One of XR's structural problems is the tension between group autonomy, the desire to act through consensus and the creation of a strategic plan. It can be paralysing.

Personally I can't stand paralysis; if I encounter blockers or infiltrators (we do have them) I walk around them. For example, there is a tiny minority who don't like the language I use when tackling the media. There are people who don't like me to say the BBC "suppresses" the most alarming news or "the BBC has stolen from the young the one thing they needed to defend themselves - information". There are people who, for their own reasons, don't want to cause offence.
Here's the thing - I don't like the number of references to 'rape' and images of dildos in 'Burning Pink' materials and I don't agree with Rupert Read that the collapse of civilisation is inevitable (other than in several low lying island states, which are to be annihilated by the wealthy world), but I won't try to dictate to others what they do and what they say. So long as people are working damn hard to stop the greatest act of genocide in history, none of us should cut across them or slow them down.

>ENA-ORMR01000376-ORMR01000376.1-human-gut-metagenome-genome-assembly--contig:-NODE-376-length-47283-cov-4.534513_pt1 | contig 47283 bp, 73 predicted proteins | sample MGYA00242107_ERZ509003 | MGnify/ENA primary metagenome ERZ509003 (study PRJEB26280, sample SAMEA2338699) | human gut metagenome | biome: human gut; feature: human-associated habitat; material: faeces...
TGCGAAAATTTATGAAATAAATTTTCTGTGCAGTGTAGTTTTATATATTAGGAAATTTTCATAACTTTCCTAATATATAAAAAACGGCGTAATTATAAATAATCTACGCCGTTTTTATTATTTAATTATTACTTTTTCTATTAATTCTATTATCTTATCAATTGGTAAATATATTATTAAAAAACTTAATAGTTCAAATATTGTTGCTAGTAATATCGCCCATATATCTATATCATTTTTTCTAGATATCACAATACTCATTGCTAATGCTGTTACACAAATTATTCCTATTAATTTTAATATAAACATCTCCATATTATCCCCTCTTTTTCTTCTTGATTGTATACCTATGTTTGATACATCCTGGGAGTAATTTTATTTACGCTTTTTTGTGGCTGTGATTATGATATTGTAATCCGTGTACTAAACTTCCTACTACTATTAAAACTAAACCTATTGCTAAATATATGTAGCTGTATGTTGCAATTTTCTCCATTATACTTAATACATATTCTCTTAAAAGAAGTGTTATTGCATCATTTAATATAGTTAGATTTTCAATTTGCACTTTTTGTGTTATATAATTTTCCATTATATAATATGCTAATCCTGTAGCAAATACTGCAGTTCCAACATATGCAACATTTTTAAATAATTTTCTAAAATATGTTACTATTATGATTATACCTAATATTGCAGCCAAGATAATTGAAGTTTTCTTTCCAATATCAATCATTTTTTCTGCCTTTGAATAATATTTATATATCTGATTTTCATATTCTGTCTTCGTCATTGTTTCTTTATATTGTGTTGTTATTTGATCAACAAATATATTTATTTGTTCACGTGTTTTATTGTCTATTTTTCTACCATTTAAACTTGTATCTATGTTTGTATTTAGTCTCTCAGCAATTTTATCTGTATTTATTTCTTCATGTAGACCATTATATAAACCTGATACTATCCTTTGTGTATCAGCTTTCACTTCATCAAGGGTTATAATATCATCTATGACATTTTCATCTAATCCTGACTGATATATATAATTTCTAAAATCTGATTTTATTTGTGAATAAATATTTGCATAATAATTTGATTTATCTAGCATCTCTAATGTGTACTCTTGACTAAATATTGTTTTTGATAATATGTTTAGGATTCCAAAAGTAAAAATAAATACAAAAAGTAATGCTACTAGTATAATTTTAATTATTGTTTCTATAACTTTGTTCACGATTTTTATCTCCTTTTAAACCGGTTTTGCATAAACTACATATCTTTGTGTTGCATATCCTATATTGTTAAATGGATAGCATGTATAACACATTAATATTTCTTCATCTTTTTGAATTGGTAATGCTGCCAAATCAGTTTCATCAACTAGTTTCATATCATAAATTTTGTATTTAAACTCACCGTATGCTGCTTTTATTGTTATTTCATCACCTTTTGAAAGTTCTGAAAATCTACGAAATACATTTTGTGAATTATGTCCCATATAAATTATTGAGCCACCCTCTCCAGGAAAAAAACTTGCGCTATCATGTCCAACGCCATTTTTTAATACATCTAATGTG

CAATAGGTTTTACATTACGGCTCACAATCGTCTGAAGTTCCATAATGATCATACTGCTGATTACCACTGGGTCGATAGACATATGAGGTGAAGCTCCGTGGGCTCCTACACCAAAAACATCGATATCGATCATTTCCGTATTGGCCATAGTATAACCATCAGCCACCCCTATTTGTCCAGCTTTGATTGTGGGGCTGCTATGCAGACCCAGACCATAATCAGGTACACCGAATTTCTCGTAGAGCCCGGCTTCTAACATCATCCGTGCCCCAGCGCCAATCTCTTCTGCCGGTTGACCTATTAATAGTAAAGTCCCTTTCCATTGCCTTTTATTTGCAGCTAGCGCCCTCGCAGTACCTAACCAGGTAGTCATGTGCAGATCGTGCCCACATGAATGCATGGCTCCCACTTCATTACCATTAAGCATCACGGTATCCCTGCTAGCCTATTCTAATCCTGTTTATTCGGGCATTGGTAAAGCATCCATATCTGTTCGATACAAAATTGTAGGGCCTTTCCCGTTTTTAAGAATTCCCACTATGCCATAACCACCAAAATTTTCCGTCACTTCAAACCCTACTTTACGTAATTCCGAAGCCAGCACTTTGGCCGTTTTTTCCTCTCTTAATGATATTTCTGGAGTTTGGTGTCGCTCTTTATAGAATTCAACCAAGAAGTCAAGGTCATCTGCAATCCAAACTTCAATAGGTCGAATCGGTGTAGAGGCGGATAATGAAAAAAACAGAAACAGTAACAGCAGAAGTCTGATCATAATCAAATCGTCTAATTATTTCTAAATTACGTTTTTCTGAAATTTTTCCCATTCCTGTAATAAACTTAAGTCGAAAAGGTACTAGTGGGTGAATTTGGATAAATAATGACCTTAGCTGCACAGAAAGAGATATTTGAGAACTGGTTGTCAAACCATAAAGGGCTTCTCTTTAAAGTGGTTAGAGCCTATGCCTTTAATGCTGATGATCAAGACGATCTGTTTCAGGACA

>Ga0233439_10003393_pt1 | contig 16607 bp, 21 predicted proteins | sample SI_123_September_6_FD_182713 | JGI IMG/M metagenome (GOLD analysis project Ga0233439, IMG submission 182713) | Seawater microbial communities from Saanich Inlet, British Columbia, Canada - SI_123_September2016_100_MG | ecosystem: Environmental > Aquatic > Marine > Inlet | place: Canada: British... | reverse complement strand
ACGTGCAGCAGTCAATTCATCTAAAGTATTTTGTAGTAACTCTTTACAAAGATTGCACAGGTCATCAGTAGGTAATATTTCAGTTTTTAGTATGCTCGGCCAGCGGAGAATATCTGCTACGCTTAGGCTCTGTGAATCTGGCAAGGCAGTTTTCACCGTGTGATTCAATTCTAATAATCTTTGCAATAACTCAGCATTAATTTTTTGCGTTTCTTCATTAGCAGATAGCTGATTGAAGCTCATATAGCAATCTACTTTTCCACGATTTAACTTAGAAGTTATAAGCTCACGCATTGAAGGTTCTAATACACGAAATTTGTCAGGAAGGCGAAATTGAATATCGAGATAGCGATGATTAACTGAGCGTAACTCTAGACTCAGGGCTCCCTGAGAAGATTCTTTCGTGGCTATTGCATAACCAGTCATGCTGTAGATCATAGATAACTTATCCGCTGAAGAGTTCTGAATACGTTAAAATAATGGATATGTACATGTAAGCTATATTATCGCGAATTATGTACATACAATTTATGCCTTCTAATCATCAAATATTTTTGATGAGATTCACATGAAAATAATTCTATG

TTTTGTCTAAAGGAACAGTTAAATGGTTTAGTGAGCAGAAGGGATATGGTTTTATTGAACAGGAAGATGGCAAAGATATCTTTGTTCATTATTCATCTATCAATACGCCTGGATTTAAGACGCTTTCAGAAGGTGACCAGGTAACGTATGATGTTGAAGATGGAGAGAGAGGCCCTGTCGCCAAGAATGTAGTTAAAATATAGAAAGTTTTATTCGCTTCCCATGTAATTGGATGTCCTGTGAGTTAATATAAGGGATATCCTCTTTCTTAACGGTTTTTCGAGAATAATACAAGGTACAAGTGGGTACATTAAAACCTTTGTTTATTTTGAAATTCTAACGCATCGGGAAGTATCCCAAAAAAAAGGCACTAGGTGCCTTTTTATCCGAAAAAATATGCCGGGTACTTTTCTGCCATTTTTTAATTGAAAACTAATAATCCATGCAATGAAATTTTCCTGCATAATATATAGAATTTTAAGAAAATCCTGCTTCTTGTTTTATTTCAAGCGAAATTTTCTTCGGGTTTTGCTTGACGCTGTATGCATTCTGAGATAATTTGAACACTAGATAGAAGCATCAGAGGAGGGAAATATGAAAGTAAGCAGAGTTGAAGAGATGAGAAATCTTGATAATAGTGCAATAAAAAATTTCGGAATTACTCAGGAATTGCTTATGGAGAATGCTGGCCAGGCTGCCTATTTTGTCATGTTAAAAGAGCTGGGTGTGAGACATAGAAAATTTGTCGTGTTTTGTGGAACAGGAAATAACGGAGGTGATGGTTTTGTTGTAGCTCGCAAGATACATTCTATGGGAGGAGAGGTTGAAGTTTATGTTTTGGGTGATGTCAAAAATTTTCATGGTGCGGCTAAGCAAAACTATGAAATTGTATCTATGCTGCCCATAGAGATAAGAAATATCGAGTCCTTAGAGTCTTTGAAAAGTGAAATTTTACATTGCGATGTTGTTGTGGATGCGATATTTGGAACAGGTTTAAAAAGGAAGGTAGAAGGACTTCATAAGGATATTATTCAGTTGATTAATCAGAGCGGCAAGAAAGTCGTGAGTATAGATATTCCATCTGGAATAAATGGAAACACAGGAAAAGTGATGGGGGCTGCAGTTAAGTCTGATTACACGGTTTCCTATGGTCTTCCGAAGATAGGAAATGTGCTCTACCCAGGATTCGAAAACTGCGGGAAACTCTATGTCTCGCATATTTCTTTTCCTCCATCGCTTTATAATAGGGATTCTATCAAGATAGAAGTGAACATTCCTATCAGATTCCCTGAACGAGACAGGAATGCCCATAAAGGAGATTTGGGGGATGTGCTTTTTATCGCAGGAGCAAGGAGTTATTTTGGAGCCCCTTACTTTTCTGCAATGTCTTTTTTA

As we move beyond Covid our most courageous and heroic activists will come forward with NVDAs. It may be XR, Burning Pink or GreensCan, or another new group. But it doesn't matter so long as we all get involved and take risks.
Literally billions of lives are at stake and none of us has the right to be a spectator. Everyone can do something to stop genocide. Make your plans now for your actions in 2021.

As for me, I've been put into isolation by the NHS. I came into contact with someone with C19 a few days ago but, provided I don't develop symptoms, I will be set free on 24th December.

In any event I planned a break to 4 January and will now be quiet for a while, unless something blows up. e.g. a sudden decision on the CGAN case."

The Climate Situation
is F*cked

Help me to get with the job of sorting it out.